Monday, November 20, 2017

A sketch


It seems to be raining more often than not.

I've never minded the drizzle and I have special affinity for the misty gloom of cold November rain. This year it just seems to...I don't know...fit.

I see so much strata to the melancholy. There is the personal level. So many I know are grieving deaths and multiple incarnations of loss. I know I'm struggling with money and finding a job and providing and overall just fearing the future. Then there is the national and international level. More talk of nuclear war today. A daily scan of the news and social media brings more stories of racism, sexism, and alt-right nationalism. Civil war feels imminent. Debates constantly rage over just who will be punished in matters of taxation and health care. Not everyone's unhappy about it.

That's just it. I look around and feel like there's a party going on and I'm not invited. Don't get me wrong and think I'm saying I'm a born outcast. Because I was in the party once. But my invitation was conditional. All our invitations are. Just one false move...and it doesn't even have to be your move...and your invitation is revoked. You're out in the rain. You're face pressed up against the glass...

Sorry for whatever I did to get thrown out. I never meant to do it. Could it be, perhaps, that my invitation was far more fragile than I first expected? "This message will self-destruct in five minutes..."

How do you get back into the party?

All tomorrow's parties.

That very Velvet Underground song and eventual title of a William Gibson book came into my head. An hour later I heard the Siouxsie and the Banshees cover of it on Sirius First Wave.





For whatever reason, the song made me think of "Emma" by the Sisters of Mercy, one of my favorite tracks of theirs. A few minutes later, I heard "Emma" as well. Am willing songs to me?






Wish I could will more useful things to me.





That image above. I think about it a lot as I curl on my 15 year-old couch in my hoodie, scrolling through social media on my iPhone. Living virtually. Either because it's all I can or because I'm afraid/unable to unplug. Is this the best case scenario?

I also read blogs. A favorite is Space: 1970. Christopher Mills hasn't updated in a while, but that's all right. There are plenty of old posts to sift through, allowing indulgence in Star Wars, Star Trek, Buck Rogers, BSG, and Flash Gordon. I feel guilty about it though. Am I ducking the question? Is it the intellectual and science fictional equivalent of curling in fetal position under blankets and sucking my thumb? Is the graphic above, in all of its dour Blade Runner-ish glory, far more realistic? As I look out both the glass and the computer windows, I see a dirty, rainy urbanscape and a world where people have plenty of prescription drugs and ready access to weapons of mass destruction. Is any indulgence in gleaming rocket ships nothing short of cowardice in the face of the problem?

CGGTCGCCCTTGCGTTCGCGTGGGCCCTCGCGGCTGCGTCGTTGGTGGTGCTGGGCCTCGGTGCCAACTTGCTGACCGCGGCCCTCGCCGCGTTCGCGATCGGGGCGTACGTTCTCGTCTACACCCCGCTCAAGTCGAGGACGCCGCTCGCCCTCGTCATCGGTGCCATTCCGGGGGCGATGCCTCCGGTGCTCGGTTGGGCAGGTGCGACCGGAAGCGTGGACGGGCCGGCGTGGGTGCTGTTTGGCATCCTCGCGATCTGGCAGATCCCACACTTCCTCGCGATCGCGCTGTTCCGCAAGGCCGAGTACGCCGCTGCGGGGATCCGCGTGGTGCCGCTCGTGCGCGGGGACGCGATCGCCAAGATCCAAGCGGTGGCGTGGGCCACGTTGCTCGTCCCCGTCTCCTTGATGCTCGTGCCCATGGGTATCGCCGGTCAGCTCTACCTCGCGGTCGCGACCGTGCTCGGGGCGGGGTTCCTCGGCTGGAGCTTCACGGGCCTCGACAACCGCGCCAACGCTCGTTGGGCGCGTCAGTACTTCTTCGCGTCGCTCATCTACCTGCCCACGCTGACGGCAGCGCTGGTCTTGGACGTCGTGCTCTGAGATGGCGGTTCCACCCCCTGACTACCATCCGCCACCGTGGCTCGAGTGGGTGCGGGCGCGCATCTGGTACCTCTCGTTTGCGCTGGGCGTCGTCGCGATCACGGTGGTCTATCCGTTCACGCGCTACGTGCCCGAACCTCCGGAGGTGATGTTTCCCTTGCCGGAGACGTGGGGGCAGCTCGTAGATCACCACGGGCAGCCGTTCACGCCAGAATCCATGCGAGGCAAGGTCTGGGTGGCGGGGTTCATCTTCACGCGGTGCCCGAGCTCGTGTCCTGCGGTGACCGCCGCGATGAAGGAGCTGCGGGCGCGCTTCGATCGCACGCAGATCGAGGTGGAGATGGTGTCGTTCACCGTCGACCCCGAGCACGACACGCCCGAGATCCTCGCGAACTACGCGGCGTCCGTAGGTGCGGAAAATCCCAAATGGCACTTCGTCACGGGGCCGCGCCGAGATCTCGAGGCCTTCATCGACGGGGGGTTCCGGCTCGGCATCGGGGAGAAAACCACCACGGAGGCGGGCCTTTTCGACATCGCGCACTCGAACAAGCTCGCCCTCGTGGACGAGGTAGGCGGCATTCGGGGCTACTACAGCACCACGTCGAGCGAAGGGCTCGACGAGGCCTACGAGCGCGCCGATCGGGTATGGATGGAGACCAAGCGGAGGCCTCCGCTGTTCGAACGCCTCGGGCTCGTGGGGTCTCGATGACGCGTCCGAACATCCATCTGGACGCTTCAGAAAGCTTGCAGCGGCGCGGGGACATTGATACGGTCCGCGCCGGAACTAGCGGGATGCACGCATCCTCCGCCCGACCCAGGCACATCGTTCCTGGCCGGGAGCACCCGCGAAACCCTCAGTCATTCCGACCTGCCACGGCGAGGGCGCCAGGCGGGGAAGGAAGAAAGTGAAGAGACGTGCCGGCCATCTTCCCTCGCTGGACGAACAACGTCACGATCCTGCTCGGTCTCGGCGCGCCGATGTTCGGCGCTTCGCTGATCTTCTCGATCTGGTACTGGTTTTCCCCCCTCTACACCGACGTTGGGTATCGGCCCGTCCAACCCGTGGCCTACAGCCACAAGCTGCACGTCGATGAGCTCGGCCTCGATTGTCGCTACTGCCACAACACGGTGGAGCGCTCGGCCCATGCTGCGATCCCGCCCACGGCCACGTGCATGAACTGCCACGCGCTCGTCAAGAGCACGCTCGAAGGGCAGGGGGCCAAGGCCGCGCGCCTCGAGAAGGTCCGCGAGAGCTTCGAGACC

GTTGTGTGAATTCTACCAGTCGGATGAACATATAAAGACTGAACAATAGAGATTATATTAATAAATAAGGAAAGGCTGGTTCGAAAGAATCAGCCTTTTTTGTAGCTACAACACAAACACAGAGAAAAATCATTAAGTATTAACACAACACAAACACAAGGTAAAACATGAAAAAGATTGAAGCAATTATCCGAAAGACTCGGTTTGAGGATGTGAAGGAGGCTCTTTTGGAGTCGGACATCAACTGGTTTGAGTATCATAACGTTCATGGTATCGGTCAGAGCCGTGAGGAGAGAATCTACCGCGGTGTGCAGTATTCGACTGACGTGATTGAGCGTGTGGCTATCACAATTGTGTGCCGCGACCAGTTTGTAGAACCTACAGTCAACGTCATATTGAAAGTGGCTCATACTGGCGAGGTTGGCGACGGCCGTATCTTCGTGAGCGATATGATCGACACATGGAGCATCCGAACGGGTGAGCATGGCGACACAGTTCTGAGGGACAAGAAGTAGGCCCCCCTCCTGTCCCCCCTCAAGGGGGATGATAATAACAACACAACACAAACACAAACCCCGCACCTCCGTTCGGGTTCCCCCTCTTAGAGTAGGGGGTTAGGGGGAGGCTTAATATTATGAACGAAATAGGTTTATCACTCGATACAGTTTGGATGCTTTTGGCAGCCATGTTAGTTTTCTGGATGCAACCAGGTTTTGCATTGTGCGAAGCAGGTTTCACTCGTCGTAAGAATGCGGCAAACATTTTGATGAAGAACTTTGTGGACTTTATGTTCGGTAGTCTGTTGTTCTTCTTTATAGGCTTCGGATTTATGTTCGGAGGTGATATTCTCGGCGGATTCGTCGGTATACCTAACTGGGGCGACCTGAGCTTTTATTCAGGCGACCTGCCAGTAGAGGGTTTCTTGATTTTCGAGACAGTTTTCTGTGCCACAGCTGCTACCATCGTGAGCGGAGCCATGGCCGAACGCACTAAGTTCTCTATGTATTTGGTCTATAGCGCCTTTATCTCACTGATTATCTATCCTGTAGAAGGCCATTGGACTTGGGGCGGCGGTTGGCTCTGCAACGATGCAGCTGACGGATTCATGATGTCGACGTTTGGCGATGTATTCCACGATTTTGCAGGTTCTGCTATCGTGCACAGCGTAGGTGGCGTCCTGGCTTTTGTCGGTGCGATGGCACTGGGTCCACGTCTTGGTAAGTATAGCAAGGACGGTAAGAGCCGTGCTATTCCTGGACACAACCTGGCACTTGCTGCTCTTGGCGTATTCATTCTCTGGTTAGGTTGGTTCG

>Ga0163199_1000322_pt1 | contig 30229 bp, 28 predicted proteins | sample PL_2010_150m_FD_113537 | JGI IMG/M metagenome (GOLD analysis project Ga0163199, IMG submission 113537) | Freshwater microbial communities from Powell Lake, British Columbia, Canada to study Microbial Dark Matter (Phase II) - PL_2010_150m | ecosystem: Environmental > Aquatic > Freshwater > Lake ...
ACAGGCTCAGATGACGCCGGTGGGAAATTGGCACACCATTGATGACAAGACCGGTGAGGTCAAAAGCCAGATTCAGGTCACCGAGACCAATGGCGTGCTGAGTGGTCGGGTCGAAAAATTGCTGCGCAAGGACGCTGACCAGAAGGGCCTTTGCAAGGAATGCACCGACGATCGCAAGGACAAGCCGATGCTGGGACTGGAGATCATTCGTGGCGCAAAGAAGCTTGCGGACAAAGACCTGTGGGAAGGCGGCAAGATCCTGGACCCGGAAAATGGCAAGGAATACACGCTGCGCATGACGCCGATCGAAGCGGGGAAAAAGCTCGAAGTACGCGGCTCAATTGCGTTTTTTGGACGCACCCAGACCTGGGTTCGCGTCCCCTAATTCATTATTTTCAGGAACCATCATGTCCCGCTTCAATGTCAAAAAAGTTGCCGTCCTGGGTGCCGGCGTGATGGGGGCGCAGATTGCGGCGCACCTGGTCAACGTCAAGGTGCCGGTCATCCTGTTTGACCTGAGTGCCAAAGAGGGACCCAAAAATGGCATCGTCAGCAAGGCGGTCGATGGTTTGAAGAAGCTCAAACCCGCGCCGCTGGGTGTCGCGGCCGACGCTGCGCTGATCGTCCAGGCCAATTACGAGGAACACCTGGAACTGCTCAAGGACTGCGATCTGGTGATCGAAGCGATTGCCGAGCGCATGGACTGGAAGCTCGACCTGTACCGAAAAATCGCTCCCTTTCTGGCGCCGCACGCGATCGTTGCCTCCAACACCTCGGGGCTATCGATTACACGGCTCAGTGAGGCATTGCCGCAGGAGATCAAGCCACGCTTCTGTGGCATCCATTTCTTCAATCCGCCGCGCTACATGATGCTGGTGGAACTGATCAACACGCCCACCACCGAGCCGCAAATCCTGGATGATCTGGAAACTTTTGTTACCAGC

Depression is a feedback loop.

A thing in your brain and in your chest, clawing from the inside every waking hour.

Deontology falls to a chemical skew.


“It's so much darker when a light goes out than it would have been if it had never shone.”
― John Steinbeck, The Winter of Our Discontent

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Thursday, November 16, 2017

Alien tidbits




At various points, I've been asked: "Hey Jon. What gives with all the aliens?"

Aside from my obvious love of science fiction, there are a few other reasons.
Exobiology is a genuinely intriguing mental exercise. What would other life look like? All we have to go on is how life evolved here, and that's an imperfect template at best. Also, when your life is full of job loss, poor finances, health insurance angst, shattered dreams, and daily depression, thinking about life on other planets can be both diverting and relaxing. Even so, don't mistake me for a starry-eyed scrimshanker or someone who sleeps inside pyramids in hopes of "making contact."
 
That's because while I suspect that there are indeed other lifeforms out in space, I no longer see their existence as a given.

After all, we must face up to that pesky Fermi Paradox: "If the universe is likely filled with life, then where is everybody?" (I'm paraphrasing.) All these years and not one single solid (official) sign that dissuades us from thinking we're alone in the universe. There may be a reason for that.

Imagine you live in a small town in the interior of Nevada or another extreme rural location. If you didn't have access to electronic media, you might begin to get the sensation that you and your fellow citizens of the town are all there is in the world. What if the planet Earth sits in the cosmic equivalent of Nevada?

More specifically, our galaxy, the Milky Way, may float in the midst of one of the largest voids in the observable universeThat's what astronomers at the University of Wisconsin contend. Gravity drew matter together into familiar stellar objects while the universe expands. This "clumping" left behind vast zones of "empty." These voids are suspected to count for 80% of the universe.

All right, so it doesn't quite fit with my Nevada analogy as there are still plenty of stars with us here in the Milky Way. But still I must ask, why haven't we even heard anything? Not even a garbled transmission from the inky dark. Indeed the starry sky seems mostly silent. That may soon change if China has anything to say about it.

They have just built the world's largest radio receiver dish. The dish exists for one purpose: listen for alien signals. Yes, something we Americans scoff at and certainly deem unworthy of monetary investment. By contrast, China has no problem sinking millions into the effort. Just look at that picture at the link. All silvery and set amid green hills, the dish is over twice the width as Arecibo. The Chinese are serious about this.

If they find them, will we get to see what these aliens look like? Well if we do, there's a team of researchers who argue the aliens will look much like us. Scientists at the University of Oxford seem to believe that the same evolutionary forces that formed life on Earth would do pretty much the same elsewhere. This means planets full of multiple lifeforms of varying complexities, from single-cell organisms all the way up to complicated forms such as humans. If they look similar to us, could they be among us?